In California, a 4,230-acre wildfire was raging out of control
    in the Los Padres National Forest on Thursday, spreading in all
    directions as dry, windy weather and rugged terrain hampered
    firefighters, authorities said.
    No homes or structures were threatened and no one had been
    injured fighting the blaze, which erupted Monday afternoon 10 miles
    northwest of Castaic, said U.S. Forest Service spokeswoman Brigitta
    Van De Raay.
    In Nevada, the latest fires come less than two weeks after crews
    contained wildland blazes that scorched more than 240,000 acres, or
    375 square miles, near Elko - about 300 miles east of Reno.
    The fires meant more bad news for mule deer, antelope and other
    wildlife that depend on the high desert's brush and grasses for
    food and shelter.

    Associated Press writers Martin Griffith in Reno, Susan
    Gallagher in Helena and Jesse Harlan Alderman in Boise contributed
    to this report.

    On the Net:
    Incident Information System: http://www.inciweb.org/
    Nat'l Interagency Fire Center: http://www.nifc.gov/

    Leave a comment:


  • NJFFSA16
    replied
    September 6th

    HELENA, Mont. (AP) - Gov. Brian Schweitzer traveled to the
    command post for Montana's colossal Derby Mountain wildfire
    Wednesday as the blaze entered its third week and firefighters
    toiling in hot, dry conditions faced still another challenge: bees.
    The trip to the Derby Mountain camp in south-central Montana was
    the second for Schweitzer, who was to be briefed by fire managers,
    then take an aerial tour if the sky was clear enough. The fire that
    started with lightning Aug. 22 has spread across 185,000 acres, or
    289 square miles. It has burned 26 homes.
    Other states with major fires Wednesday included Washington and
    Nevada.
    Officials said 45 percent of the Derby Mountain blaze was
    contained. Containment consists of natural or constructed barriers,
    such as bulldozer lines, that may restrict a fire's spread.
    Information officer Joan Dickerson said the west side of the
    fire was particularly active Wednesday, when temperatures were in
    the mid 80s, humidity remained low and wind blew from the east.
    Bee stings among firefighters have been occurring at the rate of
    40 to 50 a day, said Dickerson, adding some of those stung required
    medical attention for sensitivities.
    "We've had a couple of our leaders taken to the hospital," she
    said.
    Dickerson said she had no explanation for the surge in bee
    stings.
    An evacuation order that applied to 265 homes remained in
    effect, three days after it was issued. An alert for evacuation
    readiness covered another 20 homes.
    Smoke from the Derby Mountain fire and others triggered
    air-quality warnings in southwestern Montana. The Department of
    Environmental Quality said the air in Bozeman and in the area of
    the fires was "very unhealthy" while Butte's air quality was
    "unhealthy." Air was not healthful for sensitive groups of people
    in Livingston, Helena, Missoula, Whitefish, Kalispell and Libby,
    the DEQ said.
    Smoke may linger until Friday, forecasters said.
    "We're not sure what the weekend is going to bring," Dickerson
    said. "We're prepping for a cold front" that could shift the
    wind.
    Also Wednesday, the East Boulder Mine in Sweet Grass County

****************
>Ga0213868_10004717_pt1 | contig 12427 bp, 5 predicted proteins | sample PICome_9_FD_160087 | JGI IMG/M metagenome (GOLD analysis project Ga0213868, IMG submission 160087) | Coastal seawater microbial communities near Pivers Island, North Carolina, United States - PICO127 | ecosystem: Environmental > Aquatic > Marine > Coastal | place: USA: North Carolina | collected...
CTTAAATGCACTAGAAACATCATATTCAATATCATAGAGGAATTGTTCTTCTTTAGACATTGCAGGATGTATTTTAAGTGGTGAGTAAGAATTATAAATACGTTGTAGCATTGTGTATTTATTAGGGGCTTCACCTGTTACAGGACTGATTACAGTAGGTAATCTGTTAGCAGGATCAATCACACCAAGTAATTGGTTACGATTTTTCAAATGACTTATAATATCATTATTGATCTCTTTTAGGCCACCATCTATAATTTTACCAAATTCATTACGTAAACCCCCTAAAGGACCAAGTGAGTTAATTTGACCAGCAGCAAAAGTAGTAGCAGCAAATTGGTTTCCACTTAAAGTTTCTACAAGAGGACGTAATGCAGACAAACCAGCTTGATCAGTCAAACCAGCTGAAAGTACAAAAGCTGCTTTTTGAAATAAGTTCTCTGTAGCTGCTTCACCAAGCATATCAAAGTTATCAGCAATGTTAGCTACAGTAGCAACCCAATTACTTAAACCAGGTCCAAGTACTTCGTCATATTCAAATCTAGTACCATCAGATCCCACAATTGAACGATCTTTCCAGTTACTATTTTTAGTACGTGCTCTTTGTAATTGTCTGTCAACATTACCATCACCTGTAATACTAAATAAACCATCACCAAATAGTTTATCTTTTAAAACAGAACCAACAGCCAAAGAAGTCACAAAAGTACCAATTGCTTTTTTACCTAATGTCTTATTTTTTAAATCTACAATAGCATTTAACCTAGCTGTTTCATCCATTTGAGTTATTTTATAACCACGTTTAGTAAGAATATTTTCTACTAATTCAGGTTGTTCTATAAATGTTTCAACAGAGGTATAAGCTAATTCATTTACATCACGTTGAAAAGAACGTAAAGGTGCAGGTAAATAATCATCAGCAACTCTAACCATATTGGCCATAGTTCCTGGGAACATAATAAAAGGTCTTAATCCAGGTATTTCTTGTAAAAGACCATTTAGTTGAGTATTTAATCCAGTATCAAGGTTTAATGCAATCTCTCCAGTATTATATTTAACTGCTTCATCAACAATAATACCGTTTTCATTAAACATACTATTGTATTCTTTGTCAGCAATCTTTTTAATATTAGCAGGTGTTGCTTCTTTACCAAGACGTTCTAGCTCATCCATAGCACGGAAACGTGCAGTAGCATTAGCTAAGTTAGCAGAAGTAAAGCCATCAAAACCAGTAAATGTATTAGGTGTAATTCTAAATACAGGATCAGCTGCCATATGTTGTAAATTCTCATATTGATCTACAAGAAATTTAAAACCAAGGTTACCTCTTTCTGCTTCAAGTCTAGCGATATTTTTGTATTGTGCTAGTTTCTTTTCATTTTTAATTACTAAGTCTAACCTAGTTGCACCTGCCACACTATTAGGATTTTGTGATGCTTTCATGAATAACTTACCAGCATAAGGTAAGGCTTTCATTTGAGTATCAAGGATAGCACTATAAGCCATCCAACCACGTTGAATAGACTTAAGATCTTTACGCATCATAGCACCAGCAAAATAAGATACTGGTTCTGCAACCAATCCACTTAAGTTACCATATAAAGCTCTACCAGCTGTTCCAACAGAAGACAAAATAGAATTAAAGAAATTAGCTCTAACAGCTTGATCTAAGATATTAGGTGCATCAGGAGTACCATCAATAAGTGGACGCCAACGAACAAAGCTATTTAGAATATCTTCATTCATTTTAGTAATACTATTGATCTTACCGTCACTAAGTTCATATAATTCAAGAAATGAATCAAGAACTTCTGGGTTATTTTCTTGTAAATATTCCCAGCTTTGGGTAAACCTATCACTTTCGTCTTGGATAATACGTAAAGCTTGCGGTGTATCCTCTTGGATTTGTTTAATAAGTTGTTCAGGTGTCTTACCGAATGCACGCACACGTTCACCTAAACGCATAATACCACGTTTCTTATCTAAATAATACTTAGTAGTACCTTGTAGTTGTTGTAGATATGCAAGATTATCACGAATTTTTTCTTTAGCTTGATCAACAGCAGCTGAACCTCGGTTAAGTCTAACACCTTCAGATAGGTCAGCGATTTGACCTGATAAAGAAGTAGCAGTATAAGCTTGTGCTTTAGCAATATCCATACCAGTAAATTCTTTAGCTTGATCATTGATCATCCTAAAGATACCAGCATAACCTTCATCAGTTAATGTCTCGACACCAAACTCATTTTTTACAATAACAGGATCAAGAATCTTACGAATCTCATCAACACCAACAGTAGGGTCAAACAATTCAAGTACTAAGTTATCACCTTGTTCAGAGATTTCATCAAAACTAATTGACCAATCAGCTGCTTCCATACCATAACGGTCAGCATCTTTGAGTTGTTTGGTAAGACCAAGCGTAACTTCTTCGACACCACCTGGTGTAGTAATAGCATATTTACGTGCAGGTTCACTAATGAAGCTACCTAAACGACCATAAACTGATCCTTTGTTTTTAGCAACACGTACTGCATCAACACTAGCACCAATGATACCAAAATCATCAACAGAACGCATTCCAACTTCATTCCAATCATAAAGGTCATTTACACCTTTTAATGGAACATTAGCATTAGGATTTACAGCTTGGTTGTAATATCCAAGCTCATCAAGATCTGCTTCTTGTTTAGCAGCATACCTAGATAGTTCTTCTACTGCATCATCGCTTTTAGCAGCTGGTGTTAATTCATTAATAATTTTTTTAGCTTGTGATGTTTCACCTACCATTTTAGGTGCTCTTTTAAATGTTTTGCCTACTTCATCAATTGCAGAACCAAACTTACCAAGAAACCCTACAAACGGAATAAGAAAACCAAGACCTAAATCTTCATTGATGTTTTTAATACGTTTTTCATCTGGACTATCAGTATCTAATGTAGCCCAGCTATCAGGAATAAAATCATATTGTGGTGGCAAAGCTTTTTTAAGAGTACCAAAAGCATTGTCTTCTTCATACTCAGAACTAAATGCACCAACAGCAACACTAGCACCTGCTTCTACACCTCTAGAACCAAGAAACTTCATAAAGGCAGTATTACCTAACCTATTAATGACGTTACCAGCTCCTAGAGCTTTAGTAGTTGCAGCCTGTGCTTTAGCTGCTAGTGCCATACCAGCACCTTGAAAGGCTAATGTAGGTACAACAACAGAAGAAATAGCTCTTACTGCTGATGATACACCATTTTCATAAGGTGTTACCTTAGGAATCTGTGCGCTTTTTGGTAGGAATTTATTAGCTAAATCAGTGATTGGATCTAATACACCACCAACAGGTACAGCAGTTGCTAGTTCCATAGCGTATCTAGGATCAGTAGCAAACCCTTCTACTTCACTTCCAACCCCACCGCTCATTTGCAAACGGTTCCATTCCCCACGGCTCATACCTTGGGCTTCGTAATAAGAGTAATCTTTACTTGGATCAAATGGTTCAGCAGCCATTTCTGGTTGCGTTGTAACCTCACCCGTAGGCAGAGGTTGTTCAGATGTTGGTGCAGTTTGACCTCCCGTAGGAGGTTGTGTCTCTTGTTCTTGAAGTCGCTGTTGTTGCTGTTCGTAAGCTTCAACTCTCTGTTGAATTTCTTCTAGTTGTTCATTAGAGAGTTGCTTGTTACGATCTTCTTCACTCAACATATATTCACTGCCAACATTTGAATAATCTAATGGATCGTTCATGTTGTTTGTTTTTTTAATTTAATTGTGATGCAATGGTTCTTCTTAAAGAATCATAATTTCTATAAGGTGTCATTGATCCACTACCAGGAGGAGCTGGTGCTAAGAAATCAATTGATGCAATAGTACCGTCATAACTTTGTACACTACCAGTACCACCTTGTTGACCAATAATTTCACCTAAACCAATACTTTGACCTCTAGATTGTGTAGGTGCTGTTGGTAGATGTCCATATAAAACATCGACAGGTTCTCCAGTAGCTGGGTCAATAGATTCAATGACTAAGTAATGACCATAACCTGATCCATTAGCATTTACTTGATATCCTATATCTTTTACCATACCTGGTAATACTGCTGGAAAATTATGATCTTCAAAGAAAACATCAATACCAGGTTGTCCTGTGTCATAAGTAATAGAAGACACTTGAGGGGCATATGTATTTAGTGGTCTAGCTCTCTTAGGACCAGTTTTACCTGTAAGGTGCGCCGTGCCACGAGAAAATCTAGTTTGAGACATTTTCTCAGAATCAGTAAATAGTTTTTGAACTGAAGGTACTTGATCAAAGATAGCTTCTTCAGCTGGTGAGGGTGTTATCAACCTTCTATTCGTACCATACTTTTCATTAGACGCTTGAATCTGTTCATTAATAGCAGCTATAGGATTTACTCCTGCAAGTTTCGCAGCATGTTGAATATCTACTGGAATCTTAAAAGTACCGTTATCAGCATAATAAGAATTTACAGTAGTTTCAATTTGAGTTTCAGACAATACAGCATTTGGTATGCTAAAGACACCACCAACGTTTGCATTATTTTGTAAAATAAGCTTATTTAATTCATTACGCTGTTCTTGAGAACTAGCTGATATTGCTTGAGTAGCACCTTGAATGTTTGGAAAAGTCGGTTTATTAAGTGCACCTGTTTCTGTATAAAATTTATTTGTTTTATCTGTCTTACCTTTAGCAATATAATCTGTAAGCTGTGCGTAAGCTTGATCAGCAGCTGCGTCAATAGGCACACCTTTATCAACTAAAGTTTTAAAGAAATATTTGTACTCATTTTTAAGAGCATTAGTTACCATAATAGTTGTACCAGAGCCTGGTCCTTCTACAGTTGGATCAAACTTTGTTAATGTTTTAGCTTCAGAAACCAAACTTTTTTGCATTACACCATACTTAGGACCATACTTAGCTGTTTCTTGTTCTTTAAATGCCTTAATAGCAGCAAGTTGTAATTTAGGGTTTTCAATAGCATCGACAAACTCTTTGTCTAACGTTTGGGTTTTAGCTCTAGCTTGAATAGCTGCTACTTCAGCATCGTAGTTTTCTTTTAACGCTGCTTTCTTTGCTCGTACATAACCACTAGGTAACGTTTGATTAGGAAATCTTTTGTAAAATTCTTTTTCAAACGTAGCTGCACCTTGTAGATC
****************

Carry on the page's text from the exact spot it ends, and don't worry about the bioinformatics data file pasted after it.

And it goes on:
remained closed. The mine was shut down Sunday because of the fire;
    about 230 employees are affected, information officer Allison
    Jackson said.
    In Washington, a second wildfire approached the Canadian border
    Wednesday. With a dozen large fires burning in the state, officials
    watched for new blazes after a round of dry lightning strikes in
    eastern Washington. In the Seattle area, outdoor burning was
    banned.
    Weekend lightning struck more than 80 places in Washington.
    Sometimes days elapse before remote fires are detected.
    More than 3,300 firefighters were assigned to the state's 10
    largest blazes, which had burned nearly 468 square miles.
    The Columbia complex, 40 percent contained on Wednesday, took
    priority. It had burned 145 square miles, or 93,225 acres, near
    Dayton in southeast Washington. Several hundred residents remained
    evacuated, said Virgil Mink, a fire information officer for the
    U.S. Forest Service.
    Washington's largest burn was the Tripod complex, which had
    moved across 163,098 acres in the north-central part of the state.
    The fire, 56 percent contained, burned within a mile of the
    Canadian border near Haig Mountain. Canadian crews were monitoring.
    In Nevada, crew leaders Wednesday awaited arrival of more
    personnel to work on fires that blackened nearly 375 square miles
    of rangeland across the state's northeastern area during a four-day
    span.
    Officials reported 32 fires touched off by lightning since
    Sunday had burned 240,000 acres. The fires included one that
    exploded to 129,000 acres and was 10 percent contained.
    There were no reports of human injury or damage to homes.
    Information officer June McMillen said the fires were a threat to
    scattered ranches and mines, and to wildlife habitat.
    ---
    On the Net:
    Incident Information System: www.inciweb.org

    (Copyright 2006 by The Associated Press. All Rights Reserved.)

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  • NJFFSA16
    replied
    Update August 29th

    REDLANDS, Calif. (AP) - A wildfire erupted quickly in the
    southern San Bernardino National Forest on Tuesday, burning a home
    and prompting the evacuation of a tiny mountain community.
    It was one of several fires to have started in Southern
    California this week as hot weather dried out brush and increased
    fire danger.
    The fire started about 3 p.m. and burned about 2,000 acres by
    dusk, authorities said. The cause was under investigation. The